# Standard Reverse Flow Smoker Calculator... by DaveOmak and others... Ready to use.. rev5.. 6/19/15.

#### PryorBrosBBQ

##### Newbie
Enter a guess for the Segment Height ED... I'd start with 6.0

Click on [CALCULATE]....

The other boxes will fill with numbers....

The [Segment Area] box is what you area going to compare with the FB/CC opening in square inches...

If the FB/CC opening number is smaller, change the number in the Segment Height ED box to 5.... continue changing that number until the [Segment Area] matches the FB/CC number.....

Now look at the colored circles above.... Segment height ED is how tall the green area is and corresponds to the area to be cut out....

That's the actual calculator I was describing, thanks! This just felt like I was sitting in algebra class, I'll circle back to this when I get to this step so my head doesn't explode today!

#### daveomak

##### SMF Hall of Fame Pitmaster
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SMF Premier Member
What's the length of the cook chamber and the diameter ???? I'll run the numbers...

#### PryorBrosBBQ

##### Newbie
70" cc & 31" diameter.

Please and thank you!

#### daveomak

##### SMF Hall of Fame Pitmaster
OTBS Member
SMF Premier Member
31 x 70 = 52,800... x 0.004 = 211 sq. in.. "segment area"

x 0.001 = 53 sq. in. FB inlets.. 20% upper& 80% lower

x 0.022= 1162 cu. in. 6.5" diam. exh. stack 35" above the CC.. or 7" Dia. stack 35" above the CC...

Cut the opening between the CC and FB like the "green" part of the diagram... The line ED is the segment height... and is 10".... Match that cut out to the top of the end plate on the Fire Box so they match up... The top plate on the FB is where you attach the RF plate...
See some of the pictures in this thread....

#### saulius

##### Newbie
Here's to "Alien BBQ" and the folks that first put the calculator together and "1728 Software Systems" for this great "Circle Calculator" and all the folks at "SmokingMeatForums", with a special shout out to Ribwizzard, that contributed their ideas and feedback while this thing was coming together..

The smoker and how it's supposed to work...... click on pics to enlarge.....

Edit: 2-16-2014 ; You will need a hand held calculator, smart telephone, or your computer.... calculator, to use this tutorial.. It does not crunch numbers for you.....

Calculations for a standard design, reverse flow smoker..

Gallons X 231 = volume in cubic inches.... Sometimes the tag, in gallons, reflects a 20% air space for expansion....

Volume of the Cook Chamber.... Use the Inside Diameter of the tank...

Diameter X Diameter X 0.7854 X Length = Volume in cubic inches

Volume in cubic inches X 0.004 = FB/CC opening in square inches

Volume in cubic inches X 0.004 = Area under the RF plate in square inches

Volume in cubic inches X 0.004 = Area required at the end of the RF plate in square inches

Volume in cubic inches X 0.33 = minimum volume of the Fire Box

The above areas are necessary for great air/heat/smoke flow.... using less may cause an overheated FB.... Narrow / Long CC may require an increase in those numbers due to increased surface area friction to volume... Wide/Fat Short CC may use smaller numbers due to reduced surface area friction to volume...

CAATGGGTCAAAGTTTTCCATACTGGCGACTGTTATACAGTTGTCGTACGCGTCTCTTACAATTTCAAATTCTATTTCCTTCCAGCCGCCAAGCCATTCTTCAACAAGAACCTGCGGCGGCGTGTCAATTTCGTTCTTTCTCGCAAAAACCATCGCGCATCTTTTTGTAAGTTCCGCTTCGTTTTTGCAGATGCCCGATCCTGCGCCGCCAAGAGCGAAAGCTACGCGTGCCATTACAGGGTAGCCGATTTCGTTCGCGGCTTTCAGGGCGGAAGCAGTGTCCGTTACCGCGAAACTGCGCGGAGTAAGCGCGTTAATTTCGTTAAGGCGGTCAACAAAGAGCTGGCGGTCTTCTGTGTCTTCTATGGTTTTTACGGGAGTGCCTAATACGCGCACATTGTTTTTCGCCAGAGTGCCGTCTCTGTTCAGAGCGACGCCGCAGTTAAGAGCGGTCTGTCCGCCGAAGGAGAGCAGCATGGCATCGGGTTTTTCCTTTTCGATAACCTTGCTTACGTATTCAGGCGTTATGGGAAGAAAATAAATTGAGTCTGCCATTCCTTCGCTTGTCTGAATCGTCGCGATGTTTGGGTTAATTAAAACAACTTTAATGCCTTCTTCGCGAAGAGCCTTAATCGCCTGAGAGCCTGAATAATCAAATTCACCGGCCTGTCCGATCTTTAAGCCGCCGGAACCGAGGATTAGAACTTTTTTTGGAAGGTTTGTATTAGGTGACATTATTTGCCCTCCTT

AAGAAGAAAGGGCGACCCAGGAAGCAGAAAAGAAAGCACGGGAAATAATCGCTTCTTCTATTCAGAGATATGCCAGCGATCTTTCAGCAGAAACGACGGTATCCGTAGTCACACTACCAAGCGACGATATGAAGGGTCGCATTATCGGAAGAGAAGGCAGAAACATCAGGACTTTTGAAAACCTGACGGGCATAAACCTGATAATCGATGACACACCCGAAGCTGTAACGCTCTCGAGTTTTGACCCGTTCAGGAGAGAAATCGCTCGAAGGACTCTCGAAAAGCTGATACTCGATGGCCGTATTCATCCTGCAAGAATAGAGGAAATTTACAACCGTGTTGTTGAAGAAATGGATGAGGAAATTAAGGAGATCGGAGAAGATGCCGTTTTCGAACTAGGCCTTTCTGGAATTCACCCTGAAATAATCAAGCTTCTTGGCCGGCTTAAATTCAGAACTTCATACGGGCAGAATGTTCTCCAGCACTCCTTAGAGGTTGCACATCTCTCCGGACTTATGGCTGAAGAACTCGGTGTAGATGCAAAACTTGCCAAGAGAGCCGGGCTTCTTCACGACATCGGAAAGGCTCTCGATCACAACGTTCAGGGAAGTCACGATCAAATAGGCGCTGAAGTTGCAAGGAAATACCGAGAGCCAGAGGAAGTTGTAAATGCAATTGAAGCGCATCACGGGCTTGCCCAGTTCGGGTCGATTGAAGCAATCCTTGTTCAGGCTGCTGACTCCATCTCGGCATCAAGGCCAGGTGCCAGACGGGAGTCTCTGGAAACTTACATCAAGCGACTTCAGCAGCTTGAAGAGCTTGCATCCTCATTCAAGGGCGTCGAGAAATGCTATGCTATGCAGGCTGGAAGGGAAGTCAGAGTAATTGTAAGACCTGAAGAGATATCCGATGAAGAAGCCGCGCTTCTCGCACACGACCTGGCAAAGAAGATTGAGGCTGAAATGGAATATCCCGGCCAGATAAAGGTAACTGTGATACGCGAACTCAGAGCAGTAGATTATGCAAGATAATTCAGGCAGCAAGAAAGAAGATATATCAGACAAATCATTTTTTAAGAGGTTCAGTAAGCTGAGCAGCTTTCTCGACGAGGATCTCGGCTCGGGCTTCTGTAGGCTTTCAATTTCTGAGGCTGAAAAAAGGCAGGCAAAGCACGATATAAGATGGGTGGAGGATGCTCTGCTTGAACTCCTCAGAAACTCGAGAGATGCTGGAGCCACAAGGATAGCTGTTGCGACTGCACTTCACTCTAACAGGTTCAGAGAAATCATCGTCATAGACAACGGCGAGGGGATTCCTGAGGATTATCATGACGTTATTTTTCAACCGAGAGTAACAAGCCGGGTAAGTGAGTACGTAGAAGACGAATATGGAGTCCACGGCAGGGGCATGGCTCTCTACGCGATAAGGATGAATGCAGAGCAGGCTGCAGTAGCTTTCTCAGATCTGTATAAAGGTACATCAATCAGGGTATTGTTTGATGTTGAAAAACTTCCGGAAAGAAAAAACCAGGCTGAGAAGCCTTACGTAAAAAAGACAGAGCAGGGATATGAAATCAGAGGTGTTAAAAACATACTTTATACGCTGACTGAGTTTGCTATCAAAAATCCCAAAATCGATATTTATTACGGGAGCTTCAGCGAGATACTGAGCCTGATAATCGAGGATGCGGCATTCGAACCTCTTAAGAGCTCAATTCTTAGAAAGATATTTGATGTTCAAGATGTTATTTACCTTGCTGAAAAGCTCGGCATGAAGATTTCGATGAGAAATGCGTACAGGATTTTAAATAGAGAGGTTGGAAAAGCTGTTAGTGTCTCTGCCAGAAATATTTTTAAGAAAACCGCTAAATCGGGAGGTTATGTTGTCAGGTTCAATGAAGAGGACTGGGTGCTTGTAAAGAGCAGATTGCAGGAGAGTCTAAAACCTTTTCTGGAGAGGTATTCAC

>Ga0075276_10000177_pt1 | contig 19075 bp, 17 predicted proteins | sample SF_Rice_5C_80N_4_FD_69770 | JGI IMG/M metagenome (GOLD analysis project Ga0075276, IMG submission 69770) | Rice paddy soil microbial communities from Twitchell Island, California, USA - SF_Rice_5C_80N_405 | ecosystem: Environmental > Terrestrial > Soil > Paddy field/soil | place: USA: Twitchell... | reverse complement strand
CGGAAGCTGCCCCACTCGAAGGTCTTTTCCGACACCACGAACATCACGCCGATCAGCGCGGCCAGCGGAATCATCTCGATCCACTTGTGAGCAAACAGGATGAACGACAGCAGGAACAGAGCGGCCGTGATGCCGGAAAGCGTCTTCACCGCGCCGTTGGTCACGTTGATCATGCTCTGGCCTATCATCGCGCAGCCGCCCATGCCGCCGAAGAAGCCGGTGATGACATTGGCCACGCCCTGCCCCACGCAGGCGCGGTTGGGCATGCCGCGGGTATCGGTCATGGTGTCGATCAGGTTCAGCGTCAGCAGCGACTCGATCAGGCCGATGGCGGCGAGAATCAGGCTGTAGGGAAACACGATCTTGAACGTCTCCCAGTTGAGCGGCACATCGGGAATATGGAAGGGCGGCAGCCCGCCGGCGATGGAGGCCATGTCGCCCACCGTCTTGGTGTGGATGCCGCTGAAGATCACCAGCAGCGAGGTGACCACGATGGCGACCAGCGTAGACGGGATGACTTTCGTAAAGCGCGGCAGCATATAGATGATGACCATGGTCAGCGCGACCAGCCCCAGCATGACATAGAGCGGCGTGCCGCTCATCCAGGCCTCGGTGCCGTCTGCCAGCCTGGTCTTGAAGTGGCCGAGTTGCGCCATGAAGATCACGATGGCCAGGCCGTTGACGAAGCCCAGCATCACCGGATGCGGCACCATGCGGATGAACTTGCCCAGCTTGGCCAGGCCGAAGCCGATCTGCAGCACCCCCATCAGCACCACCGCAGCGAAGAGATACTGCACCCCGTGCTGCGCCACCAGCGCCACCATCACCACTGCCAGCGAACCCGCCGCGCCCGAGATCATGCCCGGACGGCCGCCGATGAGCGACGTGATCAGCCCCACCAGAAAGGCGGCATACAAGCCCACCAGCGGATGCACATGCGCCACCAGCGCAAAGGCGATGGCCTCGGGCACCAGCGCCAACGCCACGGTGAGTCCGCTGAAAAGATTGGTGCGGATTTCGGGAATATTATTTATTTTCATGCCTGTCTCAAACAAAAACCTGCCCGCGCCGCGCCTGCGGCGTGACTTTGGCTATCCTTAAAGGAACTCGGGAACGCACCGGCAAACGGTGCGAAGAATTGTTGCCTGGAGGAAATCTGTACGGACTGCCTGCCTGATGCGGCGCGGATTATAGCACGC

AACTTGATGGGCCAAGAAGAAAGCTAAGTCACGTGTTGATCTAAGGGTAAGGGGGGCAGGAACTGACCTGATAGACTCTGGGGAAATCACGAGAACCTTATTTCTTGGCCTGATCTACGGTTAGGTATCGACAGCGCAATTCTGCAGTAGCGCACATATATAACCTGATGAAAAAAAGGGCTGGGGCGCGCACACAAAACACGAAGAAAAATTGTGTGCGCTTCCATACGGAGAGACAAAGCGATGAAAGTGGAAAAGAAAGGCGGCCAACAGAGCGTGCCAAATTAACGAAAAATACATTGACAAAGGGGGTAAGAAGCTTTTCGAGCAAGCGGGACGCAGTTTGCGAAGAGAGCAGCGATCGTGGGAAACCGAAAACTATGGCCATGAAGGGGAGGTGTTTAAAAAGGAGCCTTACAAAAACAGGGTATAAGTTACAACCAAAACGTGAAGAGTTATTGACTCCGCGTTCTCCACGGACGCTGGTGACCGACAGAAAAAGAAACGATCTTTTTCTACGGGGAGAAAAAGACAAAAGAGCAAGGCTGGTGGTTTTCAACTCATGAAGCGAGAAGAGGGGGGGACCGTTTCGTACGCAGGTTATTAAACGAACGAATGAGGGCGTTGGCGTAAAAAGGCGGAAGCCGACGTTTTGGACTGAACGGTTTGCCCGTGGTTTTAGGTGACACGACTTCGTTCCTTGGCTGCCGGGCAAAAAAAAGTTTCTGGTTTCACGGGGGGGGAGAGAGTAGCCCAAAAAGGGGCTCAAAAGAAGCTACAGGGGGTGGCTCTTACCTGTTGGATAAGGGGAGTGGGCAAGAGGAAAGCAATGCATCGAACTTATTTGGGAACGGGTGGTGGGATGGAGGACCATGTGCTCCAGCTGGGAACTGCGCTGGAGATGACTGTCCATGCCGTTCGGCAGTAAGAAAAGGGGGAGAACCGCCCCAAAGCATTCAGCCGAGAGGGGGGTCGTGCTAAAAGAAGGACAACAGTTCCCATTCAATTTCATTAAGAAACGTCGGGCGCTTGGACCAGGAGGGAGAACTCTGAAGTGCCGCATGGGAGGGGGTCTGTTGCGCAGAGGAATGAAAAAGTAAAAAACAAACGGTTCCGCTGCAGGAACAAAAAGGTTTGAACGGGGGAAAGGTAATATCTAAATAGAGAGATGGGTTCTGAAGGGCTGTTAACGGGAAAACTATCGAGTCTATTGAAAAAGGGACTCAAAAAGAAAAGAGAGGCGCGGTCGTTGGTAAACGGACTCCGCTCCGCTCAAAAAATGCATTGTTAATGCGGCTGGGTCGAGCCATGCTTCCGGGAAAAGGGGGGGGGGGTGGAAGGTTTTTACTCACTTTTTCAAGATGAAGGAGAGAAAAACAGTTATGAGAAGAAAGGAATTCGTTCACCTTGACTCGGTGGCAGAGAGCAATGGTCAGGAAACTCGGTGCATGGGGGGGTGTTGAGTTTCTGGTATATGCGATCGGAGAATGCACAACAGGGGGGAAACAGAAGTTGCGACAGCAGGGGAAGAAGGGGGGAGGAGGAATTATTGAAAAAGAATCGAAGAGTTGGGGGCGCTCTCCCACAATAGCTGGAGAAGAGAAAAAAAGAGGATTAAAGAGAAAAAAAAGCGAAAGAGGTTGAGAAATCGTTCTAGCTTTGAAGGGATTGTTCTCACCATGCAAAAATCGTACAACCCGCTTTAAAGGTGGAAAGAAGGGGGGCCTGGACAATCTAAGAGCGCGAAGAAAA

Volume in cubic inches X 0.001 = FB air inlets in square inches...

Recommended 20% upper and 80% lower air inlets... Upper air inlet directly across from the FB/CC opening to facilitate moving heat from the FB to the CC, and insuring good air flow through the CC.. The lower air inlet should be situated at or below the fuel grate.... The two air inlets can share the designated square inches of opening....

Volume in cubic inches X 0.022 = Exhaust Stack Volume in cubic inches, above the CC.... (ESV)
(The increase in volume ~30% shows a dramatic improvement in equalized temperatures across the cooking surface... edit 6/19/15 )

Exhaust Calculation..

ESV in cubic inches_________ ... = Stack Length in inches (36" +/-)
0.7854 X Stack Diameter X Stack Diameter

ESV in c.i. = D2 ... Diameter of the stack squared...
0.7854 x 36
10/3/2019 edit

Adjust the diameter of the stack, until the proper length is achieved... be sure to measure the actual internal diameter of the pipe used..
this is for round stacks only..

This circle calculator is really cool... It does it all.... Just fill in the necessary blanks...
......click on this link......
http://www.1728.org/circsect.htm

For calculating the FB/CC opening.... You are calculating for the GREEN area... that will be the cut-out area in the FB that mates to the CC....

The green area is a segment. It is called a "Segment Area"... That area is the same as the FB/CC opening....

When you open the "Circle Calculator" link, Click on the "bullet" to the left of Radius & Segment Height ED....

Circle Calculator

Click on the 2 variables you know

......Radius and Central Angle...........................Radius & Chord AB
[X] Radius & Segment Height ED.....................Radius & Apothem OE
......................................................Radius & Arc AB
......Chord AB & Segment Height ED................Chord AB & Apothem OE
......Segment Height ED & Apothem OE...........Chord AB & Arc AB

You should have opened the circle calculator and a bunch of boxes will appear below..
and a box called [CALCULATE]..

Enter the radius in the box so marked.... If you tank is 24" OD, and has a 3/8" thick steel wall, the ID of the tank 23.25".... the radius is 11.625"..... these numbers need to be accurate if you want stuff to fit... ALSO, take into account the thickness of the FB steel when cutting out the tank...

When calculating for, and with a FB that is smaller radius, use the FB radius for the football opening...

Enter a guess for the Segment Height ED... I'd start with 6.0

Click on [CALCULATE]....

The other boxes will fill with numbers....

The [Segment Area] box is what you area going to compare with the FB/CC opening in square inches...

If the FB/CC opening number is smaller, change the number in the Segment Height ED box to 5.... continue changing that number until the [Segment Area] matches the FB/CC number.....